It shows, very simply, that race is about more than a person’s physical features. If you can change how people perceive your race by changing your clothes (or by getting a promotion or demotion in your job), then race is not an “essence” that we hold in our bodies, it is a category we get assigned to socially through interactions with other people. How we perceive another person’s race is determined, in part, by how our brains combine information from both visual cues and the stereotypical associations we hold about racial groups. This is one way that past disparities continue to be relevant today and have the potential to be perpetuated far into the future.
Q. This was an interdisciplinary collaboration with two psychologists, a computer scientist, and two sociologists that builds on existing work on social status and racial classification. How did the collaboration form?
This was indeed a unique collaboration. My colleague Andrew Penner and I previously published some interesting survey results showing that changes in social status experienced over a period of nearly two decades — such as unemployment, incarceration and falling into poverty — were related to changes in how people were racially classified by survey interviewers (e.g.,The Race of a Criminal Record and How Social Status Shapes Race). But with secondary survey data we couldn’t explain why or how these changes came about. So we contacted Jonathan Freeman, a doctoral candidate in psychology at Tufts, after reading some of his previous mouse-tracking research. He and his advisor, Nalini Ambady—who was at Tufts when the study was conducted but has also recently joined the faculty at Stanford—were working on a theory of cognitive categorization that needed some empirical demonstration. It was kind of a match made in science heaven.
Q. What are the implications of your findings?
The results have really interesting implications for studies of racial discrimination. Usually these studies take the person’s racial classification for granted while trying to show the burden of unfair treatment experienced by particular groups. Our study suggests that you first have to decide what a person’s race is before deciding how you are going to treat them; so, if we can intervene in the process of what psychologists call “person perception,” perhaps we can also disrupt discriminatory outcomes.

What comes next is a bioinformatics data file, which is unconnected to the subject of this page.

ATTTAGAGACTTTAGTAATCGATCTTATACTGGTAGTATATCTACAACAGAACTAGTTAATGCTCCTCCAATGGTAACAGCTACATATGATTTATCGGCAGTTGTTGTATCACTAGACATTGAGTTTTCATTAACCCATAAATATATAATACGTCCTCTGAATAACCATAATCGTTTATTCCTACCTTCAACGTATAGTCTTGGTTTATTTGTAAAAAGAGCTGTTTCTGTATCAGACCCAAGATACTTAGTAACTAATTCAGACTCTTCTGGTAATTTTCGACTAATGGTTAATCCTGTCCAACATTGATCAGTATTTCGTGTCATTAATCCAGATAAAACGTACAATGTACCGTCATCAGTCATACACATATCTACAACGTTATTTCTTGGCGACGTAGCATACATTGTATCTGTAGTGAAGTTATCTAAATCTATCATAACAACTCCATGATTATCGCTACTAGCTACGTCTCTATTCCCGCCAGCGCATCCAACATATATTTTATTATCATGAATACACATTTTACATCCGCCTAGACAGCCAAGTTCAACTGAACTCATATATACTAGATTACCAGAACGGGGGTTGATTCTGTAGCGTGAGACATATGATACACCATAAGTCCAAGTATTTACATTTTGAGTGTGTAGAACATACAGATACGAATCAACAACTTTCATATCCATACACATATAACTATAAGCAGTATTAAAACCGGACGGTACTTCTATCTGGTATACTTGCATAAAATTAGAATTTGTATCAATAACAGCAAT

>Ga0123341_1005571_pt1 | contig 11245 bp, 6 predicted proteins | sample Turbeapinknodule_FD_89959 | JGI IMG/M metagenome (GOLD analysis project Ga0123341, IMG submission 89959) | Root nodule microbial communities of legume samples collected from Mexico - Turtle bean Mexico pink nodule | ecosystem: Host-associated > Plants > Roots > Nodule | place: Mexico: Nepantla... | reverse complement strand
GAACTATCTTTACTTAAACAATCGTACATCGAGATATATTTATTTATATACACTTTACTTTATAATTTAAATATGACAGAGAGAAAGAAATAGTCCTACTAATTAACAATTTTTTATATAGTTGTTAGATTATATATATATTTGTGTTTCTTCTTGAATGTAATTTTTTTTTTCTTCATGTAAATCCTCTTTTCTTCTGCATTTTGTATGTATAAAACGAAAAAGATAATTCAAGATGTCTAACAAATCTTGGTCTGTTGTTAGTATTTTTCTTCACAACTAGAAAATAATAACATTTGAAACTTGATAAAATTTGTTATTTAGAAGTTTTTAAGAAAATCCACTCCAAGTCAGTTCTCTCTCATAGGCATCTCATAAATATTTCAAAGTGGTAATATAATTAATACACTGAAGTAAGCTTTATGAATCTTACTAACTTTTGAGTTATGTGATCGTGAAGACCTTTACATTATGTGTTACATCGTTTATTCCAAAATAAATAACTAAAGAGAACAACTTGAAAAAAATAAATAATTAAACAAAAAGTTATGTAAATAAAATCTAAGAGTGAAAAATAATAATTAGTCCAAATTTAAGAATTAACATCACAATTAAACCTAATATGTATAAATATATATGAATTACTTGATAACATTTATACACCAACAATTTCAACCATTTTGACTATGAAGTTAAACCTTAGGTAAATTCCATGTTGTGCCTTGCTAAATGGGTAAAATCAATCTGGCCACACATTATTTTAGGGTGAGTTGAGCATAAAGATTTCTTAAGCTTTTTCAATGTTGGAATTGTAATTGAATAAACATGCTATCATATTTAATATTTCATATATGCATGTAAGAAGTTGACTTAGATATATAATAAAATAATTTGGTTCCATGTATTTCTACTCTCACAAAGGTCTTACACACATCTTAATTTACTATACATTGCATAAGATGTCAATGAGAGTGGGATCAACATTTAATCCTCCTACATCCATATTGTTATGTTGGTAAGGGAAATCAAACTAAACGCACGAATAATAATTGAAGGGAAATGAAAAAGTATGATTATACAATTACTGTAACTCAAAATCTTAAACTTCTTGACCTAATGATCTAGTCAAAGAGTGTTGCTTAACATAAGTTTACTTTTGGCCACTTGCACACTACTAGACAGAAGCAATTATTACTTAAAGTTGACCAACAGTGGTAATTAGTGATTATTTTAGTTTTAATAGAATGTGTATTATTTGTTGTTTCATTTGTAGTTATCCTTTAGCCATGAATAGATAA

Q. It seems that self-awareness is key in order to identify our own prejudices and biases before they cast their dye. Are there any takeaways that individuals can apply in their daily lives?
Great question. People can always be more attentive to their personal prejudices and how they might affect their interactions with others. But the results of this study actually direct attention away from the behavior of specific individuals and towards our shared socialization and the norms and beliefs we hold about others. What needs to be acknowledged is that we live in a society in which race—or what we think about other “races”—plays a role in everything from where we live and how much money we make, to how we interact with and even see each other. Basically, the American legacy of racial discrimination continues to systematically skew how we see our social world.